Mountain stage going to be a shock to the body

Dan Martin’s Diary: Stage 7

The pack of riders  during the 205.5 km seventh stage of the centenary Tour de France  race from Montpellier to Albi.

The pack of riders during the 205.5 km seventh stage of the centenary Tour de France race from Montpellier to Albi.

 

I said in yesterday’s diary that I hoped my team-mate and friend Christian Vande Velde would be able to get through the Tour after his big crash on Wednesday, but unfortunately that didn’t happen. He went down again on yesterday’s seventh stage and this time, it put him out of the race.

I was actually at the back when it happened because, in the neutral zone at the start, I had problems with my race radio. I went back to the team car about it, so I was right at the back. The start ended up being very fast, with the bunch hitting 70 kilometres per hour on the flat.

We were thundering along and then we turned onto a small road and two riders just got away. It was a swooping road, with a downhill that was probably a kilometre long and with a profile like a big dipper on a rollercoaster. . . it dropped down, kicked up, and then we could see the breakaway just going away.

The crash occurred at the bottom of the dip. Guys just lost concentration; you can imagine how – the breakaway is gone, they are starting to relax. The guys at the front hit the climb first and slowed down, then the guys behind who had so much momentum from the downhill just rode into the back of them.

I nearly got caught up in it too. The road was a little bit melted and that didn’t help with stopping. When I went to brake, both my wheels instantly locked up and I was skidding towards this big pile of bodies.

Luckily, I just about got it stopped in time, but it was certainly touch and go for a moment there. I could see all these other guys just running into the back of each other.

There ended up being a pile of about 30 guys on the ground; unfortunately Christian was at the bottom of that. He crashed the other day and had a few issues as a result, not least a screw coming lose in the collarbone plate he had inserted after a previous accident. If he hadn’t had that first fall, I think he might have been okay . . . but the second crash was the final straw.

It is a big loss for the team and we will all miss him. Fortunately he doesn’t seem too badly hurt and it looks like he will be able to get back to racing a little later this year, his final season as a pro.

Another scare
Later on after that, there was another scare for me when Peter Sagan’s Cannondale team broke things up. I made an error of judgment; I stopped for a pee just before that team went ballistic. Luckily the whole Movistar team had also stopped, We got moving again, riding very fast up the climb, but we were not getting any closer to the peloton. We were looking at each other wondering what the heck was going on. Fortunately I was with two strong riders, Alejandro Valverde and Nairo Quintana, and we were able to get back up. I think we were the only ones to do so out of the 15 guys who had stopped.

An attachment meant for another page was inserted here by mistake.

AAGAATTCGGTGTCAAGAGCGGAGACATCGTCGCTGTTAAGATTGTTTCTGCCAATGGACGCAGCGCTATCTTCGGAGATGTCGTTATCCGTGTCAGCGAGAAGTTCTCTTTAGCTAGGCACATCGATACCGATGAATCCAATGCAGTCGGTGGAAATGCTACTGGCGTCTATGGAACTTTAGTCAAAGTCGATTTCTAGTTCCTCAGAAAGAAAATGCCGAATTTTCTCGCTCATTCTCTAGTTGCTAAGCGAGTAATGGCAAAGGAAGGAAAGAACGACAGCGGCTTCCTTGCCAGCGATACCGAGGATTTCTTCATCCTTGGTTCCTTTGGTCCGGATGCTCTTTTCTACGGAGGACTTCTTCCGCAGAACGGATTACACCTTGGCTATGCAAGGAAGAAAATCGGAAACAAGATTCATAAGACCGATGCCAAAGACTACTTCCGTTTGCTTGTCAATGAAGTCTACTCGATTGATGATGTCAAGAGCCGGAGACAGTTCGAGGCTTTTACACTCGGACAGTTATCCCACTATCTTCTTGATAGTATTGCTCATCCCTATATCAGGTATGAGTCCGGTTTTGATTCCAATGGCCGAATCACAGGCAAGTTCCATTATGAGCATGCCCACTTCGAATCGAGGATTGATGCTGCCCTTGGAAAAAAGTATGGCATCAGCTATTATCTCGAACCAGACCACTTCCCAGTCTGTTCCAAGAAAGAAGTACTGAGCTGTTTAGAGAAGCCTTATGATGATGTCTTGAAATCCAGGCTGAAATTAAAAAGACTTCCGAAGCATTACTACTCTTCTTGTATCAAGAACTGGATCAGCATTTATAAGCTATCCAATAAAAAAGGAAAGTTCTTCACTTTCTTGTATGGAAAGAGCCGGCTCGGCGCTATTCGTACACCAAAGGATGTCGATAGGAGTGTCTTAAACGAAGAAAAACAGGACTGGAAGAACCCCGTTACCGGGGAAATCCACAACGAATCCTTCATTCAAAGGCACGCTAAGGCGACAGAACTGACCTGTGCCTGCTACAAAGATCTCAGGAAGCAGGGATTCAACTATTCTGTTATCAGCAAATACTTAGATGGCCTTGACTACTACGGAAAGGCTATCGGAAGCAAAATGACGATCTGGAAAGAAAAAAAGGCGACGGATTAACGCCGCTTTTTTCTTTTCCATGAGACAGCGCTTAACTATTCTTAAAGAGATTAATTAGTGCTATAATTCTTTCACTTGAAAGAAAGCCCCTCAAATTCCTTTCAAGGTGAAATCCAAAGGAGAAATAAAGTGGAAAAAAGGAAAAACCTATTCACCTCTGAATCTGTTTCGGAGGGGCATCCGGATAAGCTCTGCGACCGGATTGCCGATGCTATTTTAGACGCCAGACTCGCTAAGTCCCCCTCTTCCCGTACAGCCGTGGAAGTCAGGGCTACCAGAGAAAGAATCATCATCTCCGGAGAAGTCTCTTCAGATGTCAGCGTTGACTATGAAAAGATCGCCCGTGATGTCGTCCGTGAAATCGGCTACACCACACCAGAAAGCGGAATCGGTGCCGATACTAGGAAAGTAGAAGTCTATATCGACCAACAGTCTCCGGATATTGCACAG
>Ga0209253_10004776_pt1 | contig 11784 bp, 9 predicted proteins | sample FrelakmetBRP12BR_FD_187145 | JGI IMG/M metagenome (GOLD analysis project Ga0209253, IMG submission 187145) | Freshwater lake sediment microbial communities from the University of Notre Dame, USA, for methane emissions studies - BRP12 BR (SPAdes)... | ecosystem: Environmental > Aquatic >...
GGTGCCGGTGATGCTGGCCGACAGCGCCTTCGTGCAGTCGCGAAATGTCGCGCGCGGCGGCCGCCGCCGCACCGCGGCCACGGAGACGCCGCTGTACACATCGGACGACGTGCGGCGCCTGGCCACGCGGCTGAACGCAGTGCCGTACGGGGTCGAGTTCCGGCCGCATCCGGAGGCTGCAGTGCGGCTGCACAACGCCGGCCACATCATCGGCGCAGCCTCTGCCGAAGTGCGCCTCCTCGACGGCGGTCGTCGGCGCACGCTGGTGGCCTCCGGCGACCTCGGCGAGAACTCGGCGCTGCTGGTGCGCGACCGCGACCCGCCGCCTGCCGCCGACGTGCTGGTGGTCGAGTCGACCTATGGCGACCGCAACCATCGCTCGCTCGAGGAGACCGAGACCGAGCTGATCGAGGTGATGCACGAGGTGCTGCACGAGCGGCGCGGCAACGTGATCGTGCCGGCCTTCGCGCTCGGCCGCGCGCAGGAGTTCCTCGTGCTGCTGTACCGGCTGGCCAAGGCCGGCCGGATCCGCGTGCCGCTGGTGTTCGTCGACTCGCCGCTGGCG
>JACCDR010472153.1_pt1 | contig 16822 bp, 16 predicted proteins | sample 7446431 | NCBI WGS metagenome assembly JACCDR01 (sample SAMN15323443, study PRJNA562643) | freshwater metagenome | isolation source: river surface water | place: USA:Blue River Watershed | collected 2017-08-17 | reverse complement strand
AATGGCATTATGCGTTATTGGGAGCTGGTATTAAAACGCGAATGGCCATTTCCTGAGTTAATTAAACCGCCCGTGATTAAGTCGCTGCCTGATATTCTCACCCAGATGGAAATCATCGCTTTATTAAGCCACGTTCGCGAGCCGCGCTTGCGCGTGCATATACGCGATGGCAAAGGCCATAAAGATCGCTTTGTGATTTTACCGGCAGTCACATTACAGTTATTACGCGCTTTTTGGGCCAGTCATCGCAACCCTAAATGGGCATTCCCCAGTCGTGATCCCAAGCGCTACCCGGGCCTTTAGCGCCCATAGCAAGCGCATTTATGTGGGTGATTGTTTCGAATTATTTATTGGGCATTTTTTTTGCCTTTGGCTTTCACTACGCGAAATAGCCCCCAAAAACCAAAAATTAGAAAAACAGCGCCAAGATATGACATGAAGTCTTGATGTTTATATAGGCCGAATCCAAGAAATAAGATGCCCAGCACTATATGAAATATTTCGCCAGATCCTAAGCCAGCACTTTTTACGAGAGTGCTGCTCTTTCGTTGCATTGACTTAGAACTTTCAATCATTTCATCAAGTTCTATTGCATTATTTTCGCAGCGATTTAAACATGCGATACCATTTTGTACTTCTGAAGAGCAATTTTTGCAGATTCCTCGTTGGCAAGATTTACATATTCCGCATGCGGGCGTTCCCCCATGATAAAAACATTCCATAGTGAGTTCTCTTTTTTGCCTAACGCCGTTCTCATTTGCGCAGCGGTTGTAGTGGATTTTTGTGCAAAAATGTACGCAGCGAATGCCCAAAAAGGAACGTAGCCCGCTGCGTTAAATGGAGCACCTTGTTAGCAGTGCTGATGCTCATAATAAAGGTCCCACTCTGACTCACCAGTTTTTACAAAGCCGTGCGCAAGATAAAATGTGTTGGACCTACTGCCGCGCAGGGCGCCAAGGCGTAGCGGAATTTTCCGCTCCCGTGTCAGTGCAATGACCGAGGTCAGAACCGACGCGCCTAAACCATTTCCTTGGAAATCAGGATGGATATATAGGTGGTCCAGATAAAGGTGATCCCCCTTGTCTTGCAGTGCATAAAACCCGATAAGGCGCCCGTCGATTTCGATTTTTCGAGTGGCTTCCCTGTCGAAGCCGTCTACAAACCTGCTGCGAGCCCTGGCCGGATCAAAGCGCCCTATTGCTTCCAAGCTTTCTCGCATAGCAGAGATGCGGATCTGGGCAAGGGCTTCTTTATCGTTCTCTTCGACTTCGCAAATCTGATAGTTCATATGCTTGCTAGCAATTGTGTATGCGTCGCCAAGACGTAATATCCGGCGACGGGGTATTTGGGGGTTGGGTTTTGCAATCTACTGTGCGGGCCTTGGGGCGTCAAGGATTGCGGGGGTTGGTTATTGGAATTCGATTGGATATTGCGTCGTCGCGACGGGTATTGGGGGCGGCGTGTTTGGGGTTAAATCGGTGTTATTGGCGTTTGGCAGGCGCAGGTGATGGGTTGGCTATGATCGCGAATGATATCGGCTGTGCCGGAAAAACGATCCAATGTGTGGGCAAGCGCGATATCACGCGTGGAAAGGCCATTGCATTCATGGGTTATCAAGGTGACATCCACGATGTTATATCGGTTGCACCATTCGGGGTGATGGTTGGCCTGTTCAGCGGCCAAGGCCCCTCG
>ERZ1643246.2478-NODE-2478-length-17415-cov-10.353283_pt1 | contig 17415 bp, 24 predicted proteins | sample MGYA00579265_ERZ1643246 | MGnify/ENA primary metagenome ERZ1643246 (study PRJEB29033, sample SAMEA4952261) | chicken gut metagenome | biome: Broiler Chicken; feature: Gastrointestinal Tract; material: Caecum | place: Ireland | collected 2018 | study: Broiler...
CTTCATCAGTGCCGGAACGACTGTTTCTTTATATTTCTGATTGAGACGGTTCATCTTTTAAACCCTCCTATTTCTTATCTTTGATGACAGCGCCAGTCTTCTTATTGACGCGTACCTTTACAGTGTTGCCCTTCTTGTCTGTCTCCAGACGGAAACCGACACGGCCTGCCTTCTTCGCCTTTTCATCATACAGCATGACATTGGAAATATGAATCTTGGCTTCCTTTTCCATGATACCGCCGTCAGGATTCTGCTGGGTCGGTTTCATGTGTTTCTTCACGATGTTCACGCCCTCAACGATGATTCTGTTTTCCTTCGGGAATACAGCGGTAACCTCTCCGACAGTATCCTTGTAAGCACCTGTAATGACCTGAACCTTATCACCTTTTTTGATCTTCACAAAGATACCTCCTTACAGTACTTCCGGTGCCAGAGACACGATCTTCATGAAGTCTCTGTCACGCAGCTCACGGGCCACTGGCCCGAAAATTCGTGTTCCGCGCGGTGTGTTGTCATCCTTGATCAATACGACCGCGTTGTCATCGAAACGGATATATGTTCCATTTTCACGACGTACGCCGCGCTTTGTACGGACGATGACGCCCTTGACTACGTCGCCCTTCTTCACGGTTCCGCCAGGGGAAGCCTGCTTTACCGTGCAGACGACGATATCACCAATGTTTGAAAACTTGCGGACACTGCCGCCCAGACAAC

I was never actually stressed, but looking back it was a bit of a risky moment in the race. The riders who were left behind, such as Thursday’s stage winner Mark Cavendish, ended up finishing almost 15 minutes behind. I could have lost everything in that one silly mistake. But it worked out in the end. I got back pretty comfortably, and that was a good sign for the next mountain stage.

That said, my legs weren’t feeling great – I didn’t drink enough on Thursday’s stage as the riders were so close together and we were moving quickly – it was scary in the bunch, too risky to take the hands off the bars. It meant I was dehydrated starting the next stage.

The mountains are next and so before then I will eat and drink a lot, getting myself ready for the big climbs.

Today’s stage is going to be very interesting: it will be the first mountain to climb in quite a while for me and the other riders. I haven’t trained on the climbs for two weeks now, so it is going to be a shock to the body going uphill. There are two big climbs and the first of those, the Pailhères, is supposed to be very hard. It will be an hour long and a lot of guys are going to suffer as a result. We will then have the final climb of Ax 3 Domaines, with the finish right at the top.

Personally, I think there is going to be a breakaway that goes clear early, with teams chasing afterwards.

With a bit of luck, the bunch will get them back and the riders from the peloton will be fighting it out for the stage victory at the end.

It’s going to be the first real shakeup in the race. It is certainly going to be an epic mountain stage. I feel good about it. It is my type of finish. I had a really good week building into it, and hopefully I have good legs.

After that, Sunday is also going to be a really hard day. It is a typical Pyrenean stage with five climbs. It is up and down, up and down, the profile like crocodile teeth. It is my type of day. It is the same type of stage that I won in the Volta a Catalunya, although it was a mountain top finish there.